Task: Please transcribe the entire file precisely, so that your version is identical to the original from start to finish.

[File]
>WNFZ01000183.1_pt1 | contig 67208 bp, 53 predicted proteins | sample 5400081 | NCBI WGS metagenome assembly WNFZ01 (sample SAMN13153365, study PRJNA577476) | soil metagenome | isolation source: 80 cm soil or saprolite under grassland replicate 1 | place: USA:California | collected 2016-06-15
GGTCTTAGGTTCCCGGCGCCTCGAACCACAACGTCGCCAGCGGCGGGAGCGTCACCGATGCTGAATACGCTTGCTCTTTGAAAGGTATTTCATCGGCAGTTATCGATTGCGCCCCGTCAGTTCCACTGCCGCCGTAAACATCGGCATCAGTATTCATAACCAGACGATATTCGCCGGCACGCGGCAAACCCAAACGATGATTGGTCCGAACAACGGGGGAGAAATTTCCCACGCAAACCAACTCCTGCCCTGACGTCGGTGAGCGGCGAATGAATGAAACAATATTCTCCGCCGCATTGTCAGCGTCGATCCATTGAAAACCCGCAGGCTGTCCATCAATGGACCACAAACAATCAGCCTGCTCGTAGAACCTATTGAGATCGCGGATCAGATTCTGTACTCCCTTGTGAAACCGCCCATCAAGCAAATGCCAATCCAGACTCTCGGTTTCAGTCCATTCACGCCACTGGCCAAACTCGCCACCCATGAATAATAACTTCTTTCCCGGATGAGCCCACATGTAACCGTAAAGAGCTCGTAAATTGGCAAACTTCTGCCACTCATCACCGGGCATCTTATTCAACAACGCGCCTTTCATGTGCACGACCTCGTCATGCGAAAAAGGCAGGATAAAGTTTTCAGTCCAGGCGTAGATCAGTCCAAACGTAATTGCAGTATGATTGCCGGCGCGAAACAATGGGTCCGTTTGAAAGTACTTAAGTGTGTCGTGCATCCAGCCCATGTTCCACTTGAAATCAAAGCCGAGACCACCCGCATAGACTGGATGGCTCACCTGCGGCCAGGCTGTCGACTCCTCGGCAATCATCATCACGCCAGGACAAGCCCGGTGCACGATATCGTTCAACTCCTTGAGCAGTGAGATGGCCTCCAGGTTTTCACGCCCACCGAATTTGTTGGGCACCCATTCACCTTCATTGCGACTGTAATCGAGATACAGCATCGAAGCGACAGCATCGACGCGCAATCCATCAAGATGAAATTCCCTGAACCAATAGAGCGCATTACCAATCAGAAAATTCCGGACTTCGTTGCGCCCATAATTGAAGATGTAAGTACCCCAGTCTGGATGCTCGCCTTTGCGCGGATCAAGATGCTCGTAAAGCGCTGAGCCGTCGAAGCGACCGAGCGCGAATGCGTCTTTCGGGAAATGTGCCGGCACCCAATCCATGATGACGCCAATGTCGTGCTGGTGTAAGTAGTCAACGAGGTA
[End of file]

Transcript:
>WNFZ01000183.1_pt1 | contig 67208 bp, 53 predicted proteins | sample 5400081 | NCBI WGS metagenome assembly WNFZ01 (sample SAMN13153365, study PRJNA577476) | soil metagenome | isolation source: 80 cm soil or saprolite under grassland replicate 1 | place: USA:California | collected 2016-06-15
GGTCTTAGGTTCCCGGCGCCTCGAACCACAACGTCGCCAGCGGCGGGAGCGTCACCGATGCTGAATACGCTTGCTCTTTGAAAGGTATTTCATCGGCAGTTATCGATTGCGCCCCGTCAGTTCCACTGCCGCCGTAAACATCGGCATCAGTATTCATAACCAGACGATATTCGCCGGCACGCGGCAAACCCAAACGATGATTGGTCCGAACAACGGGGGAGAAATTTCCCACGCAAACCAACTCCTGCCCTGACGTCGGTGAGCGGCGAATGAATGAAACAATATTCTCCGCCGCATTGTCAGCGTCGATCCATTGAAAACCCGCAGGCTGTCCATCAATGGACCACAAACAATCAGCCTGCTCGTAGAACCTATTGAGATCGCGGATCAGATTCTGTACTCCCTTGTGAAACCGCCCATCAAGCAAATGCCAATCCAGACTCTCGGTTTCAGTCCATTCACGCCACTGGCCAAACTCGCCACCCATGAATAATAACTTCTTTCCCGGATGAGCCCACATGTAACCGTAAAGAGCTCGTAAATTGGCAAACTTCTGCCACTCATCACCGGGCATCTTATTCAACAACGCGCCTTTCATGTGCACGACCTCGTCATGCGAAAAAGGCAGGATAAAGTTTTCAGTCCAGGCGTAGATCAGTCCAAACGTAATTGCAGTATGATTGCCGGCGCGAAACAATGGGTCCGTTTGAAAGTACTTAAGTGTGTCGTGCATCCAGCCCATGTTCCACTTGAAATCAAAGCCGAGACCACCCGCATAGACTGGATGGCTCACCTGCGGCCAGGCTGTCGACTCCTCGGCAATCATCATCACGCCAGGACAAGCCCGGTGCACGATATCGTTCAACTCCTTGAGCAGTGAGATGGCCTCCAGGTTTTCACGCCCACCGAATTTGTTGGGCACCCATTCACCTTCATTGCGACTGTAATCGAGATACAGCATCGAAGCGACAGCATCGACGCGCAATCCATCAAGATGAAATTCCCTGAACCAATAGAGCGCATTACCAATCAGAAAATTCCGGACTTCGTTGCGCCCATAATTGAAGATGTAAGTACCCCAGTCTGGATGCTCGCCTTTGCGCGGATCAAGATGCTCGTAAAGCGCTGAGCCGTCGAAGCGACCGAGCGCGAATGCGTCTTTCGGGAAATGTGCCGGCACCCAATCCATGATGACGCCAATGTCGTGCTGGTGTAAGTAGTCAACGAGGTA